For several years, there has been debate over whether Accutane (isotretinoin), a drug prescribed for serious cases of acne, could be causing depression and subsequent suicide in teenagers. Though depression and suicide are serious health problems for teenagers, there has not been consistent evidence that Accutane contributes significantly to either.
Acne can have a significant impact on a person's outlook on life. Studies have detected that the following characteristics are common among people with acne:
These negative effects are often interrelated and can have a crippling impact on people socially, on the job, or at school. Acne medications and treatment regimens have been widely prescribed to teenagers and adults. Accutane is a medication generally used only after other treatments have been tried and found to be ineffective. It has medical risks and is particularly dangerous to a fetus if a woman taking this drug becomes pregnant. Doctors typically present these risks to patients who are considering taking Accutane as part of the process of informed consent.
Many teenagers experience depression each year, some meeting psychiatric criteria for major depressive disorder. Depression is a complex disease associated with multiple risk factors and is a problem in adolescents whether or not they also have acne.
Doctors treating acne (or any other adolescent disorder) need to talk to teenagers about their feelings and self-esteem. In addition to asking about feelings of depression, parents and physicians should look for common signs and symptoms of depression in adolescents. Among these are:
Despite the manufacturer’s warning that Accutane can cause psychiatric symptoms, there is not conclusive evidence of a relationship. There have been cases of patients developing severe depression while taking Accutane; some cases included reports of suicide. While there were cases reported in which depression improved after stopping the medication and then recurred on rechallenge, case reports of this sort are not considered to be strong scientific evidence for a link between medications and adverse events.
One Canadian study found that 4% of patients taking Accutane became depressed and remained depressed during treatment with Accutane; however, there were no control subjects for comparisons. Studies of this sort, without controls (persons not taking Accutane), also cannot provide convincing scientific data about whether a common disorder—depression—is caused by a drug.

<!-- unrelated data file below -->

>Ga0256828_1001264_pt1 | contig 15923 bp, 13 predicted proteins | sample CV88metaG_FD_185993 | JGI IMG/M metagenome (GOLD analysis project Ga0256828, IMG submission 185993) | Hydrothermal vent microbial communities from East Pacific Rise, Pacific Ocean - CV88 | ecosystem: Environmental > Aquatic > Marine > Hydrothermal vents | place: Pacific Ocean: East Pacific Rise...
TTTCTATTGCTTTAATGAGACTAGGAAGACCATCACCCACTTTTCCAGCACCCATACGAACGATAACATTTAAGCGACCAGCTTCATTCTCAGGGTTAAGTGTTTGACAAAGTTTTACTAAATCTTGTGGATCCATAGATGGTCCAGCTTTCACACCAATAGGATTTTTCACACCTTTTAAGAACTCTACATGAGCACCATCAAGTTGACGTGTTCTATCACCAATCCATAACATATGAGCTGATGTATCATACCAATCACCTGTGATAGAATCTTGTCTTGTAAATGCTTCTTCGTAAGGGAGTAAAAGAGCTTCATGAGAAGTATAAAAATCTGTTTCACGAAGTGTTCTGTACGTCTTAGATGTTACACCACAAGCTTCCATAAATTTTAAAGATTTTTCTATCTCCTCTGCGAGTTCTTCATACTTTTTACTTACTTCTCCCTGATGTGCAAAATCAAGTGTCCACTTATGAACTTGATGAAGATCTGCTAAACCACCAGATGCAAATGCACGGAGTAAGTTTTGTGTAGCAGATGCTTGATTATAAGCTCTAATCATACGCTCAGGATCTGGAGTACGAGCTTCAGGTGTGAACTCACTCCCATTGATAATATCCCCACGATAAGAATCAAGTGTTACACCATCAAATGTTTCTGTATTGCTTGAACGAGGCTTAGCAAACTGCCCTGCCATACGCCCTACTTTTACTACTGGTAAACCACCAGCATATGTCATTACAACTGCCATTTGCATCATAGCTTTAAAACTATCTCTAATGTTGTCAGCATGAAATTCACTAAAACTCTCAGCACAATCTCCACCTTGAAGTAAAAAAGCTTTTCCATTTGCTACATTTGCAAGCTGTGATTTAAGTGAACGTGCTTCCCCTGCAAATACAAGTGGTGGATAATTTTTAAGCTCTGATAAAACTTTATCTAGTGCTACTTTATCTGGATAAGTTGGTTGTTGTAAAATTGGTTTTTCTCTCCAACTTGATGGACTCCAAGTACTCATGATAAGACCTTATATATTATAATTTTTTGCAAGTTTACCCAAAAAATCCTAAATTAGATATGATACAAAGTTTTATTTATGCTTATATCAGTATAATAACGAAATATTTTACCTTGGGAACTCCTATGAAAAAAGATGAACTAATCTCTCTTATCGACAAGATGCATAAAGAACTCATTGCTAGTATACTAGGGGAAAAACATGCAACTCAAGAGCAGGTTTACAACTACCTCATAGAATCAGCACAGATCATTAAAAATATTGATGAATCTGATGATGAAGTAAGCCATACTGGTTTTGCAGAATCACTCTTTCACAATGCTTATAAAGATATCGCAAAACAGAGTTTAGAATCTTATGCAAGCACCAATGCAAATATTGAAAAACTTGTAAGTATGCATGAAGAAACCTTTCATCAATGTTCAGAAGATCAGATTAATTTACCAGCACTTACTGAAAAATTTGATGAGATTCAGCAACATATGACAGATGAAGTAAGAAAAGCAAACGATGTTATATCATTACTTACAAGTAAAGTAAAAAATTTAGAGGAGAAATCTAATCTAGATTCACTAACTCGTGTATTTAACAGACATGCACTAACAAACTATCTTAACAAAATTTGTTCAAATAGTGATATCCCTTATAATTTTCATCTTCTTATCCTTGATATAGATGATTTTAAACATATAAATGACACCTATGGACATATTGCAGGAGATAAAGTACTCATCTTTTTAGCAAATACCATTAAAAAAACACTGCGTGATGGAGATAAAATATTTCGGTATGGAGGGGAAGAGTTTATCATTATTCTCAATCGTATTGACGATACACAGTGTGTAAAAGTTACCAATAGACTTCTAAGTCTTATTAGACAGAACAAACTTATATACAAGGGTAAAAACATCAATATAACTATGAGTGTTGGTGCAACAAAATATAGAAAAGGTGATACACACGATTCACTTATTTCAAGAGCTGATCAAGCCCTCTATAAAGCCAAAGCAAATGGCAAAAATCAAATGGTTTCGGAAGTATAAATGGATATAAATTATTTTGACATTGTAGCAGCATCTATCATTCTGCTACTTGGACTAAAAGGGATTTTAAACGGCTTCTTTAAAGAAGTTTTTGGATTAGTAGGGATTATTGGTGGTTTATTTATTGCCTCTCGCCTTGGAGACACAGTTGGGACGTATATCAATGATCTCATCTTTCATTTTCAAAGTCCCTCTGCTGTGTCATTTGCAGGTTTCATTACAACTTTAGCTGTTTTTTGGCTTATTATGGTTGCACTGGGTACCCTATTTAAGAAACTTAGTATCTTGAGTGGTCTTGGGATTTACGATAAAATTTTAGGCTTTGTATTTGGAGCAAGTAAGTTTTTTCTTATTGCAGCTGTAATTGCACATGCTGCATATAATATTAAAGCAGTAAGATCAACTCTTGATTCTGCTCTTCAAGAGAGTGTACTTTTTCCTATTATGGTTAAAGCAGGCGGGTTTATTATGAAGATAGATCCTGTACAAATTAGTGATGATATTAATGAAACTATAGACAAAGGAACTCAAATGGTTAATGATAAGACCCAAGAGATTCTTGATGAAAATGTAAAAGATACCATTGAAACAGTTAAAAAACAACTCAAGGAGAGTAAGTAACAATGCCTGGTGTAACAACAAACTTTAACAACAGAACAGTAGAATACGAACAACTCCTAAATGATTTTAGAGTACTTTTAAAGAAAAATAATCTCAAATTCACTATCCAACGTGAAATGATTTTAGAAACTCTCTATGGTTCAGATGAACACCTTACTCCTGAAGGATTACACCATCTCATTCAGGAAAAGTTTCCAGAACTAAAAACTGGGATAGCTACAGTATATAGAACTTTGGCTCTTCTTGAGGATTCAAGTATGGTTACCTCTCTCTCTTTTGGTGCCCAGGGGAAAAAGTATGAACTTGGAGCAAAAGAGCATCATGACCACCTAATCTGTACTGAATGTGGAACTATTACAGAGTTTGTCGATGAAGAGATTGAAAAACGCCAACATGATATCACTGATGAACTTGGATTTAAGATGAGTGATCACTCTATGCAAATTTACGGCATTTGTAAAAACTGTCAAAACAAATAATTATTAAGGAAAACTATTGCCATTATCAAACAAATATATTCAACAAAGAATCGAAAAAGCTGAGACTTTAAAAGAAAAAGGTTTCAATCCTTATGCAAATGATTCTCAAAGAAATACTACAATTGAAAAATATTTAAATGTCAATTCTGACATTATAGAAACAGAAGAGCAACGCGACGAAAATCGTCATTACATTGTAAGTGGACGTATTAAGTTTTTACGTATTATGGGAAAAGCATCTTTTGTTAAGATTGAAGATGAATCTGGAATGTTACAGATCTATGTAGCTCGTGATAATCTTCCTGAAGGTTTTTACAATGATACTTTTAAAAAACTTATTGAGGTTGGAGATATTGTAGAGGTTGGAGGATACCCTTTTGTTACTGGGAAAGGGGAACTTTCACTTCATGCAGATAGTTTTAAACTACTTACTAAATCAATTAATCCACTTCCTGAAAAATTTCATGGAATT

A more powerful analysis of the same database using control cases did not show Accutane to be associated with increased risk of either depression or suicide. The Journal of the American Academy of Dermatology published one large review of the literature, which concluded that no evidence established a link between the acne drug and major depression or suicide.
There have been other studies that have also failed to show any link between Accutane and depression. However, there was a recent study published in the British Medical Journal that did find an association between isotretinoin use and attempted suicides in patients with severe acne in Sweden. Suicide attempts during and after treatment with Accutane was increased. However, it was not clear if the risk was due to severe acne or due to the Accutane.
Since there is not clear evidence on the issue, it is a good idea to be vigilant. If you are a teen taking Accutane or if you have a teen on the medication, be sure to to immediately report mood changes and symptoms suggestive of depression (such as sadness, crying, loss of appetite, unusual fatigue, withdrawal, and inability to concentrate) to the doctor. The U.S Food and Drug Administration (FDA) recommends that if you have any new symptoms of depression, you should stop isotretinoin and let your doctor know of your symptoms right away. These symptoms need to be promptly evaluated for appropriate treatment.
American Academy of Child and Adolescent Psychiatry
The American Academy of Dermatology
American Academy of Pediatrics
Canadian Public Health
The College of Canadian Family Physicians
AADA introduces updated isotretinoin position statement. The American Academy of Dermatology Association website. Available at: http://www.aad.org/stories-and-news/news-releases/aada-introduces-updated-isotretinoin-position-statement-. Published November 22, 2010. Accessed July 13, 2012.
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Last reviewed July 2012 by Brian Randall, MD
Please be aware that this information is provided to supplement the care provided by your physician. It is neither intended nor implied to be a substitute for professional medical advice. CALL YOUR HEALTHCARE PROVIDER IMMEDIATELY IF YOU THINK YOU MAY HAVE A MEDICAL EMERGENCY. Always seek the advice of your physician or other qualified health provider prior to starting any new treatment or with any questions you may have regarding a medical condition.
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